Updated: Nov 27, 2022
My first visit to the Lake District and to Windermere and Bowness.
The joy of the Lakeland landscape quickly disappears in the tourist chaos of the towns themselves. Rapid escape to Bowness Bay and by a wonderful serendipity a personal discovery of The Windermere Jetty - The museum of boats, steam and stories.
The silence in the cove and a placid lake under a hazy sunshine restored some calm in this visitor. The instant harmony of this fine grouping of buildings did the rest. A place of some spirituality from the tall elegant grasses of the new landscape through the oriental imagery from the five simple buildings grouped on the edge of the lake around a disused yard and quayside.
This collection gathered by George Pattison in 1977 exhibits some of the finest pieces of marine engineering from early steam days some of it built in Bowness yards, through to a replica of Henry Seagraves Miss England II and a 1950’s Michigan built Chris-Craft.
Given this array of precision boatbuilding an enclosure of similar qualities, if not expected, is anticipated and this piece of fine cabinet making doesn’t let one down. A real joy to experience first-hand.
Five groupings of portal frames enclosed in a plywood skin and softwood ribbing beautifully set out and giving the impression of inverted hulls with keels exposed. The dark bronze almost black copper cladding dissembles as assumptions of corrugated coated metal are replaced by glimpses of a turquoise copper-sulphate toned patina from a richly textured copper cladding over walls and roofs, which together with the overhangs to certain roof eaves suggests an oriental influence.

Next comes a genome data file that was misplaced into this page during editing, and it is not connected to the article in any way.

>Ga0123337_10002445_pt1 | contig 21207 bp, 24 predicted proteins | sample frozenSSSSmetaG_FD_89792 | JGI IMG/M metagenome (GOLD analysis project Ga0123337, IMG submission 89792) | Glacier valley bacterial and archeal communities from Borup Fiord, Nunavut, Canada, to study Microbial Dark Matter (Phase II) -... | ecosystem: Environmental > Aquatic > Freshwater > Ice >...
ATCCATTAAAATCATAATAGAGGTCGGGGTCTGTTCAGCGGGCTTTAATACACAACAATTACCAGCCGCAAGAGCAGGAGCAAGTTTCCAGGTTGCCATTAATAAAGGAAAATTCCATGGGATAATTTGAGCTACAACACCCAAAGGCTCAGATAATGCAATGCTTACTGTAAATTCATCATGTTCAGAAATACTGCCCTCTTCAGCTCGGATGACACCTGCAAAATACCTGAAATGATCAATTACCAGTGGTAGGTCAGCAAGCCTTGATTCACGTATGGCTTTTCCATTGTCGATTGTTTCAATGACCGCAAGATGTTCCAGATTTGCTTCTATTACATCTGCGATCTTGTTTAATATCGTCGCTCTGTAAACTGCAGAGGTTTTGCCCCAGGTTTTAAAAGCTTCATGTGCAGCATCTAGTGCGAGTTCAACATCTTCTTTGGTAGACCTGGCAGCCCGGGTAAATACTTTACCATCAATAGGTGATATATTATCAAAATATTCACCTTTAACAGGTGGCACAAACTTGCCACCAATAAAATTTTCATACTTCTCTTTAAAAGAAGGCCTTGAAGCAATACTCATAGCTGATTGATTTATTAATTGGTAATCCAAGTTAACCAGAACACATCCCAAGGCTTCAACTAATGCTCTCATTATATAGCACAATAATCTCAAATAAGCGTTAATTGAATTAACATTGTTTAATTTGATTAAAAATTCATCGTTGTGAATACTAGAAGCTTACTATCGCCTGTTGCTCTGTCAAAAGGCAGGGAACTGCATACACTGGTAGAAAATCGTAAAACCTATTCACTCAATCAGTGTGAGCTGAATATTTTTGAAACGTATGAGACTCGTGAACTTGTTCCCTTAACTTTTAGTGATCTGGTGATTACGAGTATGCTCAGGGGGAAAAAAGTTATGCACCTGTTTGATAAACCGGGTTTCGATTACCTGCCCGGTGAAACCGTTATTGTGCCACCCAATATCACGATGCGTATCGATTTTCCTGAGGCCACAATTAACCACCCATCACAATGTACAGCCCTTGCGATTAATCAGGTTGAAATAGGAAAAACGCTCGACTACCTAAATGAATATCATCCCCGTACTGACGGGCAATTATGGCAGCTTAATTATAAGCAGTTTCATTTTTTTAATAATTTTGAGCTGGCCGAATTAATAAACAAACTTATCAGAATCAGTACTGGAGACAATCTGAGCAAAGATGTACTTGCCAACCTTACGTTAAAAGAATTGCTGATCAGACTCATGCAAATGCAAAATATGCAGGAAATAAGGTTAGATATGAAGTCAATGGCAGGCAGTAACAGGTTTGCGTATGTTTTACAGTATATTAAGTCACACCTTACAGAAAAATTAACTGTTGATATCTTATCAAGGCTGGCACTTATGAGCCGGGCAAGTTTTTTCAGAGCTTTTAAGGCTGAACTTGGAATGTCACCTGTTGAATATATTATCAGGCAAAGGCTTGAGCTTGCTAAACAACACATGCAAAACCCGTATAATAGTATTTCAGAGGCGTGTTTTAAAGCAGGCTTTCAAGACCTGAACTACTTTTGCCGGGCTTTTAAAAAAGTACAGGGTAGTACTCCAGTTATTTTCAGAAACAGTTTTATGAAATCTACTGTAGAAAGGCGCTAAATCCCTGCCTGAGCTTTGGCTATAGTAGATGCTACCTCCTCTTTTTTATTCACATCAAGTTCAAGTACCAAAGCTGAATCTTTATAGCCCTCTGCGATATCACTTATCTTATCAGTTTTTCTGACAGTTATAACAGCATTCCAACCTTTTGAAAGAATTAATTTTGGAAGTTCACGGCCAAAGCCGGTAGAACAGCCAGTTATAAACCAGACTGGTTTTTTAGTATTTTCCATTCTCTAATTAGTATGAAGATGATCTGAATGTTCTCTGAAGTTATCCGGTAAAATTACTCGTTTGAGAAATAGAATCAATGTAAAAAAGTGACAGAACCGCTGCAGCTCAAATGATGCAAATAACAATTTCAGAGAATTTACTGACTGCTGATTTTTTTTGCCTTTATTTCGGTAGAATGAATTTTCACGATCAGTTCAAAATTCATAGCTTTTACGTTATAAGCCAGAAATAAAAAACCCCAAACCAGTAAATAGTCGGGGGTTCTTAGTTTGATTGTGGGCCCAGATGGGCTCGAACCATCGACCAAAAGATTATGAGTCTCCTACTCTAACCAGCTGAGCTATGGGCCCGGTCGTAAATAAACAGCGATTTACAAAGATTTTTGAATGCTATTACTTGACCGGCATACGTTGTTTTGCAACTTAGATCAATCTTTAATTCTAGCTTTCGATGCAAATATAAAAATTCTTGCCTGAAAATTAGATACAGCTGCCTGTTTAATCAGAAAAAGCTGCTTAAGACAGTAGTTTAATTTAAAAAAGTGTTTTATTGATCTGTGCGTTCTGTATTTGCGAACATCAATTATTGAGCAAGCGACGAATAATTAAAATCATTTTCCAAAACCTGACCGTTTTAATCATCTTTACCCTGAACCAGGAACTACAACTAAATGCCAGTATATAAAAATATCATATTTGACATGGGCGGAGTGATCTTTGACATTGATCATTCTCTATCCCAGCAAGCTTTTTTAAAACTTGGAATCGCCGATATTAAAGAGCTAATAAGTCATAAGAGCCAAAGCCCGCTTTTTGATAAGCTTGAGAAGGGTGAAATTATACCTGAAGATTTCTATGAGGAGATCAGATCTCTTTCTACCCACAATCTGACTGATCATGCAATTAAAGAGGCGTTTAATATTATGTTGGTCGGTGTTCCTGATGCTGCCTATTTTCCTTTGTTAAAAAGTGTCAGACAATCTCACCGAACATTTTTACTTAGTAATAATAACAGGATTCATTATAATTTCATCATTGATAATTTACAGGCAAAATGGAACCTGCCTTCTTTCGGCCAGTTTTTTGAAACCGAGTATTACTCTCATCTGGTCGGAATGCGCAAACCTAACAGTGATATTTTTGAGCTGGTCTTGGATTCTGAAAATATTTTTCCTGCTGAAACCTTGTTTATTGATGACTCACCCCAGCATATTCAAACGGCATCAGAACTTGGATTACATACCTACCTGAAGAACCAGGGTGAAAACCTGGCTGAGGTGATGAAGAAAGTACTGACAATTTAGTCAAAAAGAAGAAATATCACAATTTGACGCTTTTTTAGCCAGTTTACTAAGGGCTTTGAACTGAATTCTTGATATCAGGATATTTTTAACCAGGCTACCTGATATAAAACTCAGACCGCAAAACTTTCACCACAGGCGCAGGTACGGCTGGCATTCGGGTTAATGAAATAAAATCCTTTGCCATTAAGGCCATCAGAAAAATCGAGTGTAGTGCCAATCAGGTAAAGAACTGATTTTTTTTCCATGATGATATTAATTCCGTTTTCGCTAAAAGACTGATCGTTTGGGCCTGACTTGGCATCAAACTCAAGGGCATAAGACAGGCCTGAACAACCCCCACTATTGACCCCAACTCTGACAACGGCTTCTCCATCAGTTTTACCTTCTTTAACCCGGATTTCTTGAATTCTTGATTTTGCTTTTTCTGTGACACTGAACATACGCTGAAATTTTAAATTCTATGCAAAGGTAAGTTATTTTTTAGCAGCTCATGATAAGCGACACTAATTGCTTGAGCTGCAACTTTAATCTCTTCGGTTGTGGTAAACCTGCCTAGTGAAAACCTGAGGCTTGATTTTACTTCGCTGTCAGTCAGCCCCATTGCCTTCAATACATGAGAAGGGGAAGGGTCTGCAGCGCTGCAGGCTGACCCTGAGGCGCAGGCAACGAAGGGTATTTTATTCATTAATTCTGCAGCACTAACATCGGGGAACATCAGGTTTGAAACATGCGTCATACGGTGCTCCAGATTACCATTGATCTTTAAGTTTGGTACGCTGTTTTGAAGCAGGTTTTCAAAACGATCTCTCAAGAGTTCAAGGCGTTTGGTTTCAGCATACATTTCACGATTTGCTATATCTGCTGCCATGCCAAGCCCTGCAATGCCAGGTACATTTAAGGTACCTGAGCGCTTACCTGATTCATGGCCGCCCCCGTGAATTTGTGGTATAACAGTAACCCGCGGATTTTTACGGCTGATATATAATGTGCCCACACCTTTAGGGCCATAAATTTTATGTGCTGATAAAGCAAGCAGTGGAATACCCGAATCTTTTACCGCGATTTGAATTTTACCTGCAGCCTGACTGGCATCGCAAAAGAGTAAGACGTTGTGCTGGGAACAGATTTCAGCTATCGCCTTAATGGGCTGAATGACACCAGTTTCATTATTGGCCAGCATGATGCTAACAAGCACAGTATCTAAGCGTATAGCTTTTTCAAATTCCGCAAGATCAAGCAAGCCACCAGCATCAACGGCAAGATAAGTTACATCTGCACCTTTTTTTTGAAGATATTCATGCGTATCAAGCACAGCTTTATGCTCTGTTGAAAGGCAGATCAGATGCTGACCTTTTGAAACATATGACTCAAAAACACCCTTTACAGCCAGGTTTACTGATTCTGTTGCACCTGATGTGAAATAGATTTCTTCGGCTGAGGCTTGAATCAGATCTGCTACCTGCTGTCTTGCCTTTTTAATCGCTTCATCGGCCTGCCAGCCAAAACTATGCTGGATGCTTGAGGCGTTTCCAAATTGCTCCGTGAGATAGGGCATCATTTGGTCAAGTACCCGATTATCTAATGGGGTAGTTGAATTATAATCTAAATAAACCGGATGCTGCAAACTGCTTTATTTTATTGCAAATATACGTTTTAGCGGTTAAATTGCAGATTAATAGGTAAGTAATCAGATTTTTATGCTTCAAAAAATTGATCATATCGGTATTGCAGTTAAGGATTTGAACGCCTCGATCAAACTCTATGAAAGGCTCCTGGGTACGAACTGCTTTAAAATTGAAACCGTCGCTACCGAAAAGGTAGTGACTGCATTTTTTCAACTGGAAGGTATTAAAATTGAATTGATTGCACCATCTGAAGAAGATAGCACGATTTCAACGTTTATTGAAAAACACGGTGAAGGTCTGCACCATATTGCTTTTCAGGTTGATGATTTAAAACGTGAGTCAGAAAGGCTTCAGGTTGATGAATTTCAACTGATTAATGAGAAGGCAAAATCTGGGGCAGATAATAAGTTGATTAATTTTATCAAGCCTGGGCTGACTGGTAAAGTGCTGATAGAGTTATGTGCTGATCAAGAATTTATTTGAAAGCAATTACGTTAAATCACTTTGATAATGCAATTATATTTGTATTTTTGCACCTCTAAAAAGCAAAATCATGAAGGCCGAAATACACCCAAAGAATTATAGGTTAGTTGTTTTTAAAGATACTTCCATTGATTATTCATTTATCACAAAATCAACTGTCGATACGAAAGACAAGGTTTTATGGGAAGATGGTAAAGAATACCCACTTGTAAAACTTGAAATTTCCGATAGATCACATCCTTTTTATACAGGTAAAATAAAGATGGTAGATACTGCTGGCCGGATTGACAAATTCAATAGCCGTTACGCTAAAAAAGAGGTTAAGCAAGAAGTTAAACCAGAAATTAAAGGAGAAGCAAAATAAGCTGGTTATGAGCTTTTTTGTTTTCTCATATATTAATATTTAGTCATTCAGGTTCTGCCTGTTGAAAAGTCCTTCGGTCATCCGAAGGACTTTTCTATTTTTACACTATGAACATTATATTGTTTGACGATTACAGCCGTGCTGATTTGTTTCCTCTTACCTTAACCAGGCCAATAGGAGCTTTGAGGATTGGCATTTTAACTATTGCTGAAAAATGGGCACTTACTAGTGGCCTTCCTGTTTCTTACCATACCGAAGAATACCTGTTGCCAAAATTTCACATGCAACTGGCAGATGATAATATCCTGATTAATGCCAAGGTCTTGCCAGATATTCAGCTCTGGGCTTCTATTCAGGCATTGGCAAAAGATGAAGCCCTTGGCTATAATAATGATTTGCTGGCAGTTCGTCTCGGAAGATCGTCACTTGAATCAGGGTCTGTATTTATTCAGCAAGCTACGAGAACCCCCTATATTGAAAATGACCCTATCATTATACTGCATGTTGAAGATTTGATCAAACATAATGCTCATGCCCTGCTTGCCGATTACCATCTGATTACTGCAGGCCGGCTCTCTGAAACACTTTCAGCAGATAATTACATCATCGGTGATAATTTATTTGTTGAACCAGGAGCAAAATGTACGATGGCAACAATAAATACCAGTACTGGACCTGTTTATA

These huge overhangs provide shelter to entrances seating areas and external exhibits; and remarkably, by virtue of only one truly eloquent vertical defining the distance between this horizontal plane and the ground, frame some truly sublime views across the lake.
Internally the structure and framing are beautiful in an engineered construction of mathematical precision almost totally exposed in the museum collection on land and in dock. Elsewhere, in the ubiquitous visitor areas, fine cabinetmaking in a variety of softwoods changes the scale and provides tactility where it is needed.
The floor in panels of polished concrete is astonishing in its consistency of flatness, gloss and colour. All of which made this visitor smile. And an achievement which should not be dismissed. This is an extremely well-made building on which lots of love and attention to detail have been lavished in bringing it to fruition.
The building was completed in 2019 although with the isolation of the last two years must be nearly new. The architects are Carmody Groarke but I am sure were ably supported on this project by great clients and a collaborative design and construction team. It wouldn’t have happened otherwise.